Perhaps we are all getting over-reliant on a number and trying to associate it with our sensation of thermal comfort which, contrary to the assertion in the original article is by no means simple. our bodies actually sense energy flow as opposed temperature and are affected by radiant heat, air flow, clothing (insulation), humidity etc., According to current research, external temperatures have more of a bearing on our sensation of thermal comfort than the idea of a fixed number providing a value of 'temperature'. So rather than being hoodwinked by the variable accuracies of commonly available temperature sensors there is an argument for a device without readout that we nudge up and down until we are comfortable, and removes the stress of trying to correlate a presumed numeric vslue with an expectation of how we feel!
All instruments "lie" to you. The good ones just tell you by how much--they have specifications for uncertainty. Temperature can be measured much more accurately than 10 degrees, using say a quartz crystal or platinum resistance thermometer you can get accuracy well below 1 degree (I don't remember exactly, but I'm guessing something less than 0.01 degree). Those cost thousands of dollars, however.
An even more complicated question--does the air temperature really tell you enough? Here's an old story/joke from my University that makes this point:
Students are sitting in Thermodynamics class in Winter Quarter. The air temperature is 72 Farenheit. The students are wearing long pants and long-sleeved shirts. The students are comfortable.
A number of students fail the class, and return to take it again in Summer Quarter. The air temperature is again 72 Farenheit. The same students are now wearing shorts and short-sleeved shirts, and are just as comfortable as in Winter Quarter. Why?
The answer is--heat transfer happens three different ways--convection, conduction, and radiation. The convection is the same (since the air temperature is the same). The conduction is roughly the same (since the objects in the room are the about same as the air temperature). However the radiation is different, since the walls are colder in winter than in summer.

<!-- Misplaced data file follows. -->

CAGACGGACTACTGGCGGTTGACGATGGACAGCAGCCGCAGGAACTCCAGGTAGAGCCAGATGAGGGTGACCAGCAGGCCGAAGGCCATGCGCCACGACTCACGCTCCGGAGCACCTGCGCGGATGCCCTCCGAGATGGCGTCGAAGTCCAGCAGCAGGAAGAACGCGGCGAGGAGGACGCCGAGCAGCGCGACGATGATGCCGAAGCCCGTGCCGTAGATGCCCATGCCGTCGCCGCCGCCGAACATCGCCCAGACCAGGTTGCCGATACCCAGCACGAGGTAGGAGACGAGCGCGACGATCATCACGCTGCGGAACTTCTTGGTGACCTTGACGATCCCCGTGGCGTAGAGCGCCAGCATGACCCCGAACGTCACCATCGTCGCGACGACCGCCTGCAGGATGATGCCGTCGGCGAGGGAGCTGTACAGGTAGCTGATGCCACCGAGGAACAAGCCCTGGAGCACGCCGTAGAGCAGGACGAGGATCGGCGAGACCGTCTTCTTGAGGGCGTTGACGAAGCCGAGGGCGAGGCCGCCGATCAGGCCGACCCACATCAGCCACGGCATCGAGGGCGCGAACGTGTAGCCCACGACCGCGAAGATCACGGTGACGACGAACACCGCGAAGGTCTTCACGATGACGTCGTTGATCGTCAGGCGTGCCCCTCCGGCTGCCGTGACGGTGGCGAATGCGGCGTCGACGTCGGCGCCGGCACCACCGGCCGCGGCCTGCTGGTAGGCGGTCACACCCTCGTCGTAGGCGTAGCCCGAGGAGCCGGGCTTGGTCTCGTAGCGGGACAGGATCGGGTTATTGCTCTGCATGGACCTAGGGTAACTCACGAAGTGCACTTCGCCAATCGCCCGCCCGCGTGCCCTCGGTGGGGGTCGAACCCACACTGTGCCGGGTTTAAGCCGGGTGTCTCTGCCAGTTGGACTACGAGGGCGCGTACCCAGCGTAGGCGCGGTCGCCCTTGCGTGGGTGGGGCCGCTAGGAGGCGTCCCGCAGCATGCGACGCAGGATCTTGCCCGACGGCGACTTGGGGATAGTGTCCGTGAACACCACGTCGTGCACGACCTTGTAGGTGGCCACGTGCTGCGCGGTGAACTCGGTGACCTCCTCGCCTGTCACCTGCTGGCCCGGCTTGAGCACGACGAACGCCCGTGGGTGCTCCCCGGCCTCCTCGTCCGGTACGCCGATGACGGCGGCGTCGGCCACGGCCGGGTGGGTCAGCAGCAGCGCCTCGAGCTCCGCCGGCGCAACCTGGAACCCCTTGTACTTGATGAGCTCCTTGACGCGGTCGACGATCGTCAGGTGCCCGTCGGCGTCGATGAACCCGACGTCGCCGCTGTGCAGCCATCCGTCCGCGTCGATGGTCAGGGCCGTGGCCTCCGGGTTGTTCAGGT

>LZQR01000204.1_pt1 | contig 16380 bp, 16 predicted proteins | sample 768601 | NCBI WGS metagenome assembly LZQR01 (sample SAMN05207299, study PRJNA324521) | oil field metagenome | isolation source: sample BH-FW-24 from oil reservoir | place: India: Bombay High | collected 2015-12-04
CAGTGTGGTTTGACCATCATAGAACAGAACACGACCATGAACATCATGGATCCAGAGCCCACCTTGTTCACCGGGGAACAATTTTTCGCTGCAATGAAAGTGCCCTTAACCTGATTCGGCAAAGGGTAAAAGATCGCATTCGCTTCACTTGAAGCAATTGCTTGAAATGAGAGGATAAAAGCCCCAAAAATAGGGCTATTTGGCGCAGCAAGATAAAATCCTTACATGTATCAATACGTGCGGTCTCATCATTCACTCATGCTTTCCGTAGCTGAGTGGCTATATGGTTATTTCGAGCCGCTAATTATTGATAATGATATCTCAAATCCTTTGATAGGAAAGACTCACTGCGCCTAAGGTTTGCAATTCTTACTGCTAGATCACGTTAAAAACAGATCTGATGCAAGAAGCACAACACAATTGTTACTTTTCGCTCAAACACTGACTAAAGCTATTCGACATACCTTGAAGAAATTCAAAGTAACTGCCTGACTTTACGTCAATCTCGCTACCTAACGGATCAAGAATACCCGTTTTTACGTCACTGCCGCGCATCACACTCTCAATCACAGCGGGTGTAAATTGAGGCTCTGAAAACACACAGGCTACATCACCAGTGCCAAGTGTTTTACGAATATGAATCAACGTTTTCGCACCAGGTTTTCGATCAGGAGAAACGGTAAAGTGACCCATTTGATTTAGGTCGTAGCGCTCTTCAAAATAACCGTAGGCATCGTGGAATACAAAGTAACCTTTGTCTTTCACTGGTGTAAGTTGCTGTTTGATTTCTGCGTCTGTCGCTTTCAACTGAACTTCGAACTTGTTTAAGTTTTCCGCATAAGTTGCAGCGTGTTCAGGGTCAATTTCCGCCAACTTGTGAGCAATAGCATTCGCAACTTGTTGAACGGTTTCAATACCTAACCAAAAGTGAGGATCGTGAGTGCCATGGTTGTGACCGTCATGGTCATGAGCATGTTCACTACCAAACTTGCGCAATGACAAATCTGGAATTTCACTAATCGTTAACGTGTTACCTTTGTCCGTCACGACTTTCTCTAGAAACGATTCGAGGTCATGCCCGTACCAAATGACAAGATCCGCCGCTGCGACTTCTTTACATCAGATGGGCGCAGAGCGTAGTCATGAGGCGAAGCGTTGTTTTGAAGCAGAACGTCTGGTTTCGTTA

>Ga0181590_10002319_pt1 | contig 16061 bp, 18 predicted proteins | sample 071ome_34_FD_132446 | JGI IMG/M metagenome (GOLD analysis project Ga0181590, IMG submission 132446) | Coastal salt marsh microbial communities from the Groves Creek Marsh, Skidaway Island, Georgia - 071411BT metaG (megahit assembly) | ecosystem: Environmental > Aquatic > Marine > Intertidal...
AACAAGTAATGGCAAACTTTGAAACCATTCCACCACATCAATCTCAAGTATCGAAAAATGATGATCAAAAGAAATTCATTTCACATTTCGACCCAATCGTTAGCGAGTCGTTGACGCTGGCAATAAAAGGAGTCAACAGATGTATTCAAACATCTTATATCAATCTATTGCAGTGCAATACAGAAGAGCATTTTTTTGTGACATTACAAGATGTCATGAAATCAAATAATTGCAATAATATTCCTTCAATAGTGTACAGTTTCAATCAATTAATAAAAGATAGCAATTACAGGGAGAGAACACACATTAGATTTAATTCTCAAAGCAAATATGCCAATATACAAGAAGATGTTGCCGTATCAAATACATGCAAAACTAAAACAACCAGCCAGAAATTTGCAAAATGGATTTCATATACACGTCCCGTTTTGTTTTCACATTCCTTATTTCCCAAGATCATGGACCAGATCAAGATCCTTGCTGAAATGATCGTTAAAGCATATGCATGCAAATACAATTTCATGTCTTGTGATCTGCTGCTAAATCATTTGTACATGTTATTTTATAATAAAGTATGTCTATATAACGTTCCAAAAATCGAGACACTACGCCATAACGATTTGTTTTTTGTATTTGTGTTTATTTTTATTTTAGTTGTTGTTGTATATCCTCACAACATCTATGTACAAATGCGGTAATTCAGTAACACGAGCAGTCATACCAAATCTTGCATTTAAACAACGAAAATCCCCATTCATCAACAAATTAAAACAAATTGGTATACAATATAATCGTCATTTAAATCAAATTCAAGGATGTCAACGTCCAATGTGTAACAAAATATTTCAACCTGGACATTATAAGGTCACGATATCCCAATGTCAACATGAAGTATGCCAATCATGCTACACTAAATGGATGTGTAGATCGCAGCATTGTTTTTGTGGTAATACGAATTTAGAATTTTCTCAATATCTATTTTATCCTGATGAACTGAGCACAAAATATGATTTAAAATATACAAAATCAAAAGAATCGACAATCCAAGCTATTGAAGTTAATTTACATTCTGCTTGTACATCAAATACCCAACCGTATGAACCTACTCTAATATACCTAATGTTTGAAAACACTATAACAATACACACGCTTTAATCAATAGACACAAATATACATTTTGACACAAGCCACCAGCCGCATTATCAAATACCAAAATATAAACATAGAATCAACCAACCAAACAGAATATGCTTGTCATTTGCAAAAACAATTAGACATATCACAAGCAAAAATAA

The moral of this story is that even if you could measure the air temperature with zero uncertainty (and you can't), there are still other factors in how cold or warm you feel:).
Analog is always more precise than digital, have observed that while mesauring temperatures using normal analog thermometers, lab grades and digital versions..even the IR based sometimes give faulty readings..
I designed a product in 1980 which needed precision frost threat detection. Obviously nothing has changed since then! Same problem, same solutions on offer, same vendors even!
Is there a market for cheap but certified-precision (laser-trimmed?) thermometers/sensors?
BTW, those flexible printed thermometers (relying on melting wax) are very accurate but its hard to make use of the precision trip point even if there are many segments.
I used a Curie-point reed relay for my application in the end. Expensive but it meant no electronics was needed! They are probably still operating perfectly.
Finally, I hear they plan to include temperatures with the GPS signal starting next April ;-)
How about gas (petrol) gauges -- is it juts my imagination, or does the last 1/4 go down much faster than the first 1/4?
I come back to my point that, considering the advanced level of our technology, you would thing we would be better at measuring relatively basic things...
You should look at products made by Omega, they specialize in precise temperature measurement and control... and all their products are made in the USA. Their thermocouples are accurate within 1 deg C, RTDs are within a half degree.
Blog Doing Math in FPGAs Tom Burke 24 comments For a recent project, I explored doing "real" (that is, non-integer) math on a Spartan 3 FPGA. FPGAs, by their nature, do integer math. That is, there's no floating-point ...